Posts Tagged ‘Hardware’

So I Bought A Mechanical Keyboard

Note – this piece is aimed at people who are as ignorant about mechanical keyboards as I was until around a week ago (and probably still am), not at old hands.

For the longest time, my major interest in a keyboard has been whether it’s got big, easy multimedia controls. Apart from that, it’s a plastic thing with buttons on it, right? Then people (including our resident tech-head Jeremy) started talking about mechanical keyboards and how they were the best thing to happen to both typing and gaming since Ian Keyboard invented the keyboard in 1426, and I started to worry about being left behind.
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Week in Tech: 2015 Hardware Hotness

Your new gaming PC...

We wrapped up 2014 with the best hardware bits of the year. Ever the innovator, I’m thinking how better to start 2015 than a look at the likely highlights for the next 12 months? Empty speculation and a dash of rampant SEO cheekiness? Perish the very thought. Instead, hang your cynicism on a coat hook for half an hour and humour me. With upsides that start with faster graphics and cheaper SSDs and might extend to some free gaming performance for your PC courtesy of Microsoft, turning your TV into a massive gaming rig for under £100/$150 and perhaps even a VR revolution, 2015 might not be so bad after all.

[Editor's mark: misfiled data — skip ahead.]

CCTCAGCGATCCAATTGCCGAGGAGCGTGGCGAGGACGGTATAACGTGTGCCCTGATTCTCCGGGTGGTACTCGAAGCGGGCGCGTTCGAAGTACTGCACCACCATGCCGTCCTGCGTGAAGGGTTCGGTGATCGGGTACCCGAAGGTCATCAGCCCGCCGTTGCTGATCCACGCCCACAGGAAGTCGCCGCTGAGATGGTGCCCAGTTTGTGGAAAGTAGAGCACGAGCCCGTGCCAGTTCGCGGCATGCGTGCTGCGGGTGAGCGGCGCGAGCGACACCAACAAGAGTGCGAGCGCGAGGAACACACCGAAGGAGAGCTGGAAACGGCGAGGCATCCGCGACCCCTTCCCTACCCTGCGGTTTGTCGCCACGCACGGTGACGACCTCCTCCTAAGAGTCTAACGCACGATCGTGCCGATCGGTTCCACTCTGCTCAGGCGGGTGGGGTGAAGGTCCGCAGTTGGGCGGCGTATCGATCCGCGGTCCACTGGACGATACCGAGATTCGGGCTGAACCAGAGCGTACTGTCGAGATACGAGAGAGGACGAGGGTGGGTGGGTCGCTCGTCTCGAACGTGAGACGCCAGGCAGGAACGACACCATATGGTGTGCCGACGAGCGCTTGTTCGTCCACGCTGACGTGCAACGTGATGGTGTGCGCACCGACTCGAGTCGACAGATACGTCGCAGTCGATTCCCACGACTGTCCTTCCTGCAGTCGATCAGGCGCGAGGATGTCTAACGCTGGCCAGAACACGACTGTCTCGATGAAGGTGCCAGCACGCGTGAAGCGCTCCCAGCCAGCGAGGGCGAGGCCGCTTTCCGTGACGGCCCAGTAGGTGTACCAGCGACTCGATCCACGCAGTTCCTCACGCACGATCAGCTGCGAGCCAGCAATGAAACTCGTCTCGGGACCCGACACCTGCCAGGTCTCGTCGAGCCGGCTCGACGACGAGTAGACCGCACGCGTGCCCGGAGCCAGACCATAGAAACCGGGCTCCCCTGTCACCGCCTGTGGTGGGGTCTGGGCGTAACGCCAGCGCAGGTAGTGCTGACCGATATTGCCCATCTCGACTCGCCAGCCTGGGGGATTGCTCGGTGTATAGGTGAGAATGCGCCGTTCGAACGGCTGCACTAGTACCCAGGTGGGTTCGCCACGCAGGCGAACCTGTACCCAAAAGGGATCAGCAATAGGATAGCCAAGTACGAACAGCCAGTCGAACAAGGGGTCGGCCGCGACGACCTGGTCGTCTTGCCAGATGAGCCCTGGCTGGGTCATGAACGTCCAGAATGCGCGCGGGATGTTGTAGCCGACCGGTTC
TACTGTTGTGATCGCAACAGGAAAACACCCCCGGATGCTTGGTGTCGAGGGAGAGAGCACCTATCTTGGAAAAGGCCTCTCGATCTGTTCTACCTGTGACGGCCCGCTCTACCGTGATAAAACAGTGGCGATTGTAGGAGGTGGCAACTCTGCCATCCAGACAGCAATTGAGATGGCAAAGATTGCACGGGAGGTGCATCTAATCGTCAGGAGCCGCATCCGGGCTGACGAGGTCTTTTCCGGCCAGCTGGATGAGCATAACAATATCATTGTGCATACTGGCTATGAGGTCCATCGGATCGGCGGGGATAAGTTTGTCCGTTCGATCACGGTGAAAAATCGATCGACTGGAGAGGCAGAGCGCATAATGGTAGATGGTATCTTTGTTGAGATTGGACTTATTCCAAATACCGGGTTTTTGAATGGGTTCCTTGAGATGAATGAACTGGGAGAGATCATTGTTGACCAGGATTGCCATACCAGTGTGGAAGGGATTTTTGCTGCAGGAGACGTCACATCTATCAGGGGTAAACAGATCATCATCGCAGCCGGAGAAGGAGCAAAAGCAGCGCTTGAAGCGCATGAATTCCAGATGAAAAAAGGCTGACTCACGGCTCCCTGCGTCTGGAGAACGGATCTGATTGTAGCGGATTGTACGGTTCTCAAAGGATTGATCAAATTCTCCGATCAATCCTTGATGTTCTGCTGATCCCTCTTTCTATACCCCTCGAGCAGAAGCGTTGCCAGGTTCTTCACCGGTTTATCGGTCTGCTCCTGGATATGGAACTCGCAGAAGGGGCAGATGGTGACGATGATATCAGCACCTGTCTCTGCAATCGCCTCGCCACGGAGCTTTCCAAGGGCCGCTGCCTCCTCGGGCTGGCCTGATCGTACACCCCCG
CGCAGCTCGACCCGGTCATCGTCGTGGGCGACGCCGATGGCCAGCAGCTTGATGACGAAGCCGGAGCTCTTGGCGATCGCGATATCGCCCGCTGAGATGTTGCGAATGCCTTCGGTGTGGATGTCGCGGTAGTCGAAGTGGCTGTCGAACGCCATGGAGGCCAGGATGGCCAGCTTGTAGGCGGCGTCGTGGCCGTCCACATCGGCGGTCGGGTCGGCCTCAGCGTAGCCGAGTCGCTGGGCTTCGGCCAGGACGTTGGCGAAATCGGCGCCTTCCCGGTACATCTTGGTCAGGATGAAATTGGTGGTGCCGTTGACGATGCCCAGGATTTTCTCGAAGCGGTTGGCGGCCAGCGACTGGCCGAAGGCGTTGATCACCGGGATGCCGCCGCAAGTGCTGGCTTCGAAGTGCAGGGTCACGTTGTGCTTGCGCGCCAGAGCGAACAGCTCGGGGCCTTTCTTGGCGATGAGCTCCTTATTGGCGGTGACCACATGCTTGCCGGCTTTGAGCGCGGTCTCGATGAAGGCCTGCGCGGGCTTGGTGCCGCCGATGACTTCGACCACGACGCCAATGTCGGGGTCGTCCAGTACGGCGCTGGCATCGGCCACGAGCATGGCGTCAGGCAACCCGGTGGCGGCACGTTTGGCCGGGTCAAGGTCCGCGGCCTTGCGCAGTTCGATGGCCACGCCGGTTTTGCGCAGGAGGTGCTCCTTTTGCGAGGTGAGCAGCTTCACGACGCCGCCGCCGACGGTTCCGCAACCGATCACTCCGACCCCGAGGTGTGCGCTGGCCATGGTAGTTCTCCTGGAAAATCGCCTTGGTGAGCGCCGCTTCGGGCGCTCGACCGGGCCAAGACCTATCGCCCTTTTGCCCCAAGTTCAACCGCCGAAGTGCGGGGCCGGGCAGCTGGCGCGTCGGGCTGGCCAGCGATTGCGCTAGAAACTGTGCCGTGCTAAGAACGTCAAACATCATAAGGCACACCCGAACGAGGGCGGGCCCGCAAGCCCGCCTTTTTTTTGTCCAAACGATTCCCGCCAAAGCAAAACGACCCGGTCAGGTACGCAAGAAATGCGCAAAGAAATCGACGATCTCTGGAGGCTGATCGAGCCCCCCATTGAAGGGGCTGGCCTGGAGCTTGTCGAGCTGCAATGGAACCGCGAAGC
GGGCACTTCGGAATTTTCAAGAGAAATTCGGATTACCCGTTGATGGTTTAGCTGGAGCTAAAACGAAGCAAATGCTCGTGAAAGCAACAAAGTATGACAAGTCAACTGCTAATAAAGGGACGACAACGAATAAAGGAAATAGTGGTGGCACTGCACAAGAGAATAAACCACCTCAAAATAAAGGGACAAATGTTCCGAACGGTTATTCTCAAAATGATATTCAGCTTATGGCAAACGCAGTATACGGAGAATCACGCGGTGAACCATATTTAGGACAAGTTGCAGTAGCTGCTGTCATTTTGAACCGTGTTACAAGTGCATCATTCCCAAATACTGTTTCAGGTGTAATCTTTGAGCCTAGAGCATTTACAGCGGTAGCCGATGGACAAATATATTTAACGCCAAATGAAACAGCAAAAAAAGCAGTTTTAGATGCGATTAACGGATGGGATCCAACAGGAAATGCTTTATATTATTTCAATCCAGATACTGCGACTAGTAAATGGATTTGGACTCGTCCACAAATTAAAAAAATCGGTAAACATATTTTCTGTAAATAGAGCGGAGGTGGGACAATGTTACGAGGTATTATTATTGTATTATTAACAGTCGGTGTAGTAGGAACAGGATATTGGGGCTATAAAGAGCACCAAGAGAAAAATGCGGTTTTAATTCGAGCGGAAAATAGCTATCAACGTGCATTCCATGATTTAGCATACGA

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The Successes And Failures Of Building Powerful PCs

Wasim Salman writes about videogames using short, mechanical sentences. He also sometimes builds PCs, and has written this article for us about the ups and downs of building and owning computers that are more powerful than they need to be.

Enclave.

It all started with a 2006 Lenovo T61 Thinkpad.

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Week in Tech: Epic End Of Year Review

It’s that time of year when the press releases stop flowing, the new product dries up and yours truly runs out of novel kit to verbally clobber. What more excuse do we need to round up the highlights of the year in PC gaming tech, from the proud victories and fearful gaffes to the simply-failed-to-ever-happens. Here we go…

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Week in Tech: Buy Yourself The Gift Of Graphics

Custom-cooled 290X is where it's at re AMD cards